With the release of the CMMG Guard’s radially delayed blowback, I couldn’t wait to get my hands on it as an alternative to the MP5.
With the AR family, technology has improved with new buffer designs as well as many different spring and buffer tube combinations which should continue to evolve as more people are using AR’s for competition, hunting, etc..
As seen here: https://www.ar15.com/forums/AR-15/Thoughts-on-the-CMMG-Guard-/15-713060/?page=10
AR15.com member, ‘Doctor_Evil’ had already started some of the legwork with some various buffers, buffer tubes and springs.
Based on his testing and I had done my own testing here.
Regarding the Tubb flat wire springs, what is interesting is that his 556 spring is advertised to work in a carbine OR rifle buffer tube.
Check out this link by David Tubb: https://www.youtube.com/watch?v=8fMVZbrnvu8&t=153s
If you don’t have the patience to watch the video, ‘Joshv06′ documented all the load sensor values:
A2 (old) – 7.6lb closed, 14.5lb open A2 (new) – 9.1lb closed, 16.7lb open
Tubb Flatwire – 10.5lb closed, 16.3lb open
Tubb .308 Flatwire – 13lb closed, 16.7lb open
SpringCo White ? (standard) – 8.3lb closed, 16.3lb open
SpringCo Red (extra) – 10.5lb closed, 18.4lb open
SpringCo Orange (increased) – 13.9lb closed, 24.8lb open
Use of the rifle length spring has always been praised for its smoothness.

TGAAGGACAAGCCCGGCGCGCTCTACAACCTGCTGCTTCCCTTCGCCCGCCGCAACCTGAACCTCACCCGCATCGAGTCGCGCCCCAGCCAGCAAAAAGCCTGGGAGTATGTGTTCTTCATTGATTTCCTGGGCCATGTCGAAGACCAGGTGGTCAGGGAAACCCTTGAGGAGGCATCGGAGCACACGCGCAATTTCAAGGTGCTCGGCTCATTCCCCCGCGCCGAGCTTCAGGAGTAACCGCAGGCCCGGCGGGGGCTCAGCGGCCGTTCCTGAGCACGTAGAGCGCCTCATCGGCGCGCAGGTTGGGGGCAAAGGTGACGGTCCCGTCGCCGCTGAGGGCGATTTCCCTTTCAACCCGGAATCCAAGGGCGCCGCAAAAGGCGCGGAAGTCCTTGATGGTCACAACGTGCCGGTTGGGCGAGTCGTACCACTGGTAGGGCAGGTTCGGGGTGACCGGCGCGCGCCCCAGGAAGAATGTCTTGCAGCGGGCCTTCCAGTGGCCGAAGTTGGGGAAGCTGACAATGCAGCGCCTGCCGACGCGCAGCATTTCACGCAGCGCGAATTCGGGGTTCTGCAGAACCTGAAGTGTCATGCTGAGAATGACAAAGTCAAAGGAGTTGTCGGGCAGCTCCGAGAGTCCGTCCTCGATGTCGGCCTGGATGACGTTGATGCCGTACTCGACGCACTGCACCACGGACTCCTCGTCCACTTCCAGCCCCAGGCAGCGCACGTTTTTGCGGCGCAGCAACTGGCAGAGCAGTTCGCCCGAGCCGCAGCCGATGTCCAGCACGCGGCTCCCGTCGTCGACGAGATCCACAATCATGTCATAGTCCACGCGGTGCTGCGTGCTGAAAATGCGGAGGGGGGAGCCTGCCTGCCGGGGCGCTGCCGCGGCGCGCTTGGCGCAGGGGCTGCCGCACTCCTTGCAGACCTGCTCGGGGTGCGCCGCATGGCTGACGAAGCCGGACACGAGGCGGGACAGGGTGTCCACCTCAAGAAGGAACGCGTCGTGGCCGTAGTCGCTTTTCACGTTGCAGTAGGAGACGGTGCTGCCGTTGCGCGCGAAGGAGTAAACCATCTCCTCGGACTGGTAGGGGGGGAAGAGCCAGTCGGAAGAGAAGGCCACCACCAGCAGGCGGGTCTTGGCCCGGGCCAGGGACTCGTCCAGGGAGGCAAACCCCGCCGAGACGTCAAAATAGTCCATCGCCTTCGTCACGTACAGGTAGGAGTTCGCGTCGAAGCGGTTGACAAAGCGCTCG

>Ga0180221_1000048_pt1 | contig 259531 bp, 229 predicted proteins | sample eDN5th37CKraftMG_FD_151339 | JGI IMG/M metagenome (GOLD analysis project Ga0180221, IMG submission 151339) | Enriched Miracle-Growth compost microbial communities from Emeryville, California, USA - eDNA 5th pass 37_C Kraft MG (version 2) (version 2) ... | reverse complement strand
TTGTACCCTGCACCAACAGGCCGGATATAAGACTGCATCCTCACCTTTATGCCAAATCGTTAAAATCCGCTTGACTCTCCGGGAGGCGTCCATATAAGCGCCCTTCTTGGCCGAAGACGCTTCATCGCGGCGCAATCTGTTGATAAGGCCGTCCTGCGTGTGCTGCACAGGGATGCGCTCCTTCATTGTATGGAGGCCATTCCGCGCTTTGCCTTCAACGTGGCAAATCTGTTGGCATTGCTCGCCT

Notice the new round spring is 16.7lb open, now notice that both Tubb Flatwire springs are in the 16lb range even the 308 spring. While also the closed positions are noticeably higher than ‘equivalent’ round springs, this means more force to help strip rounds off, get through crud, etc. VS a traditional round spring, if you try get that stronger closed bolt strength in a round spring, the strength of the spring is considerably higher in the open position while the Tubb Flatwire is topping out at the 16lb ‘sweet’ spot range. This is going to result in a smoother operation since it is a more consistent force on the BCG travel.
All those values were obtained by shoving those springs into a CARBINE length buffer tube in the video link above.
So logically, I would think as you go with a longer buffer tube like the A5 then Rifle, the numbers would get lower since the spring is under less compression.
I have found that using the A5 length tube, 556 Tubb Spring and 9mm Blitzkrieg/Kynshot buffer to work really well on not just the Guard but other configurations as well.
Here is some of that data. Note that RoF can vary quite a bit based on springs (buffer and hammer), magazines, ammo and how dirty the gun is. Even with testing on the same day, I don’t consider much of a difference if there is a change under around 40 RPM. I think any change that results in above that then it is considerable.
Beltfed FM9 - A5 length tube, 556 Tubb Spring and 9mm Blitzkrieg/Kynshot -
Rem 115Gr Green Box – 518 RPM
My 147Gr reloads 3.7Gr Titegroup (not suppressed) – 454 RPM
My 147Gr reloads 3.7Gr Titegroup (w/ MK9K) – 428 RPM
Shrike with A5, 308 Tubbs spring and 9mm Blitzkrieg/Kynshot.
In both tests below max gas setting was used